1882 LIBERTY HEAD $20 PR65+ Deep Cameo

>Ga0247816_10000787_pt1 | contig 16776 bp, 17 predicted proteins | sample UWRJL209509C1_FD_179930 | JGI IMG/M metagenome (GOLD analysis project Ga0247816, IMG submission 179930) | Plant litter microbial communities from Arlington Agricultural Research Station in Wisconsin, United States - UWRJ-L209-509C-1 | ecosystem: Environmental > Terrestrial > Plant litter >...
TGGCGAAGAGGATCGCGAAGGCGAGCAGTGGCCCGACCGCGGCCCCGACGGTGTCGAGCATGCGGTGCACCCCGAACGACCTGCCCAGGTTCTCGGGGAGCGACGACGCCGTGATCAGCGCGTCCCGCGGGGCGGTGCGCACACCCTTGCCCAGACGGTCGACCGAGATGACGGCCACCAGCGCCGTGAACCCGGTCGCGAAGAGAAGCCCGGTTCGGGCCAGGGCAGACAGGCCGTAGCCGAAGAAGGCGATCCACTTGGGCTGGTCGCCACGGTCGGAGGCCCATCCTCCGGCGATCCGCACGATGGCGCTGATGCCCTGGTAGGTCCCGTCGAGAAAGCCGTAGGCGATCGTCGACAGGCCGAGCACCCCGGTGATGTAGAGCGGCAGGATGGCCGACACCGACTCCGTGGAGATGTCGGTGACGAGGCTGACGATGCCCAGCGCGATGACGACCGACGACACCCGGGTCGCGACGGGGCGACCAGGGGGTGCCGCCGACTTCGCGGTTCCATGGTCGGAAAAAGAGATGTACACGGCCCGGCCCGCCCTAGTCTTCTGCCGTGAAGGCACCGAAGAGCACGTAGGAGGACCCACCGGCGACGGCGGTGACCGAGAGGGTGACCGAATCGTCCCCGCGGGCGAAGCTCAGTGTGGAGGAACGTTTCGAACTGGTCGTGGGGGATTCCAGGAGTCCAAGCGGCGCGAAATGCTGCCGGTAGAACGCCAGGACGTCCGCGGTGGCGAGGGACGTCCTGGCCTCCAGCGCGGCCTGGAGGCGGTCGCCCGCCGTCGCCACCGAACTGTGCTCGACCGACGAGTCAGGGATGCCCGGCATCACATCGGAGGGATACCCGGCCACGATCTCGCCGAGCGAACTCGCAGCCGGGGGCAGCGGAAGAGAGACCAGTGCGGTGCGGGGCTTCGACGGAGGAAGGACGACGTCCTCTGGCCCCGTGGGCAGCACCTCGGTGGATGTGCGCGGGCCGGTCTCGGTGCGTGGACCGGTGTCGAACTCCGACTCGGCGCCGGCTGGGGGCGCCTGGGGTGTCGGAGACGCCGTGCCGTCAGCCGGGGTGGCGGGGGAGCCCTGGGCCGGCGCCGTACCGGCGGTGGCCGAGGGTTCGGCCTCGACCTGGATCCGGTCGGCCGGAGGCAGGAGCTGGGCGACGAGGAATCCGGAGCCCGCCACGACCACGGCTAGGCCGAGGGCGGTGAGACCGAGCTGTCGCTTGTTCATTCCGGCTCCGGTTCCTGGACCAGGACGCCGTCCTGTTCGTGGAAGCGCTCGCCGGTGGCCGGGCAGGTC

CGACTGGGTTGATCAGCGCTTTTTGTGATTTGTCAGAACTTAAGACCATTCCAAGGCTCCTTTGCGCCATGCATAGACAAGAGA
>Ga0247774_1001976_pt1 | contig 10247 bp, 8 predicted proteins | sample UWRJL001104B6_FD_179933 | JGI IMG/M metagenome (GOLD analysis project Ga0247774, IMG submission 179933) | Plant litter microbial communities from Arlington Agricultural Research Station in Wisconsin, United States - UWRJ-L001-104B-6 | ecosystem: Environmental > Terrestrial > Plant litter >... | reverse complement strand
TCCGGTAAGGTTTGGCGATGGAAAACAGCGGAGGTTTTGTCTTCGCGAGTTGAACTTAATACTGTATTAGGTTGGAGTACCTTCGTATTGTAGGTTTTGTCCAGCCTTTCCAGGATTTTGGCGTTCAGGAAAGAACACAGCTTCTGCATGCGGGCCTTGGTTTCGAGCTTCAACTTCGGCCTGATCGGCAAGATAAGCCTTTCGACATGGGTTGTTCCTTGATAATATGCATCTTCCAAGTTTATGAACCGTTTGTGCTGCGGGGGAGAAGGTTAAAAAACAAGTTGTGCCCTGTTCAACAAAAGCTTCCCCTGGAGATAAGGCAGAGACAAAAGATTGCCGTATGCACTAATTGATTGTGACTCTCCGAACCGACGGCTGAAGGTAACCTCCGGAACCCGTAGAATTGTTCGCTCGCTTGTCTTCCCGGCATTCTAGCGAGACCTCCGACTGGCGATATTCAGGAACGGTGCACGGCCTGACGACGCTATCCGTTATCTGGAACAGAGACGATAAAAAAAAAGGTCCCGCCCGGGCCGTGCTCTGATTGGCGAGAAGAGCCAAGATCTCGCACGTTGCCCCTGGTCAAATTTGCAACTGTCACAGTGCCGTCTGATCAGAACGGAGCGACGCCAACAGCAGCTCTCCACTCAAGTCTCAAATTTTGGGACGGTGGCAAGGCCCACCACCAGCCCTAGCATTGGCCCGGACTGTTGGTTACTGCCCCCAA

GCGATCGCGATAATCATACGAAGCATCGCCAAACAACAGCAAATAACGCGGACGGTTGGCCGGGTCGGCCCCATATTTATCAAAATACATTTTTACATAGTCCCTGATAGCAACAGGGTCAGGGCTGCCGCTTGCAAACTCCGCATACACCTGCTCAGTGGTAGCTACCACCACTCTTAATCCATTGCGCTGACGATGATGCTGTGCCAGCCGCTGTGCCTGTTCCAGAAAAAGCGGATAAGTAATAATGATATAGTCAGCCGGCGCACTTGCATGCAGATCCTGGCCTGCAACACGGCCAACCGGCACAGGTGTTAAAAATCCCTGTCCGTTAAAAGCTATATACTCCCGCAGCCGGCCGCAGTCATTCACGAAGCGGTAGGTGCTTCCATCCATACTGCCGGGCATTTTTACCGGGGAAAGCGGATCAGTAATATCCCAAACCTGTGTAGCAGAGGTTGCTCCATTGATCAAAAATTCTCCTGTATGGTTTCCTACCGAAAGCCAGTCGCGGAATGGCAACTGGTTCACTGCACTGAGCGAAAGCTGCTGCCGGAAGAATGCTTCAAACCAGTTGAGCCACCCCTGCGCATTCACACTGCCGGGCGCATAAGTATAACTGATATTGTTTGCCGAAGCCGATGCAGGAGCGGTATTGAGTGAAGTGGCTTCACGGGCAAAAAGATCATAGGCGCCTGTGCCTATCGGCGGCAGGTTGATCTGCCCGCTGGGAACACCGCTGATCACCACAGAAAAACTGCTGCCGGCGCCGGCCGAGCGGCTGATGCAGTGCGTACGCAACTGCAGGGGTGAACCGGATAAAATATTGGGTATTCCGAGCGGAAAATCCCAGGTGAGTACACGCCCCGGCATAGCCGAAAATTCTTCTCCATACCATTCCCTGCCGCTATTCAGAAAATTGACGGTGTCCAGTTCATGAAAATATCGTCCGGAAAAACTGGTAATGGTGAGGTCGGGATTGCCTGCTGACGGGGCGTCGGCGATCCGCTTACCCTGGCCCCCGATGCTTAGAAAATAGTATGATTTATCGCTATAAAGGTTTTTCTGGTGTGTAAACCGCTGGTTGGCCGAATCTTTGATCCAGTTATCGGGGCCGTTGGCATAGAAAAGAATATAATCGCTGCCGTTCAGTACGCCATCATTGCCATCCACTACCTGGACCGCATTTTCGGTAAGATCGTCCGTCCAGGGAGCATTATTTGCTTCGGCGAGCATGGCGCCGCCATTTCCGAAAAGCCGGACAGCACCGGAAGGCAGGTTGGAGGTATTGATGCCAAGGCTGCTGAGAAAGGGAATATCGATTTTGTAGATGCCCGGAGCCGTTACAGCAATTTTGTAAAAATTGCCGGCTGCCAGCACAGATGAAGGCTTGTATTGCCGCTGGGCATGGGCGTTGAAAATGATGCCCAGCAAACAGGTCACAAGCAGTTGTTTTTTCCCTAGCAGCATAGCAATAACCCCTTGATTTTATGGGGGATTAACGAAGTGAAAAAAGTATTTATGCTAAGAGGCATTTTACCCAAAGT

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“Shall we have Chinese? NO! NO! NO!” This slogan could be seen on propaganda signs throughout the United States in 1882. Since the Gold Rush, the dissent for Chinese immigrants grew as white workers blamed them for economic malady and wage decreases, especially on the West Coast. It was not long before organized violence broke out across the west: in mines, on the railways, and throughout cities. Smaller cities attempted to pass laws to restrict Chinese immigration, but most of these were struck down by federal courts. Though the Chinese only comprised .002% of the nation’s population, Congress needed a solution so on May 6, 1882 President Chester A. Arthur signed the Chinese Exclusion Act into law. This act banned all immigration from China for ten years and made Chinese neutralization illegal for those who were already here. In an effort to appeal the law, Chinese workers attempted to fight the constitutionality of the law from day one, but their efforts proved futile. In fact, the law would be renewed once more in 1892 and made permanent in 1902. It wasn’t until World War II that the restriction was lifted to allow a total of one hundred and five immigrants yearly as thanks for their assistance against the Japanese. Eventually the question of constitutionality was revisited once again in 1965 when the law was completely repealed and immigration restrictions for all races were lifted entirely.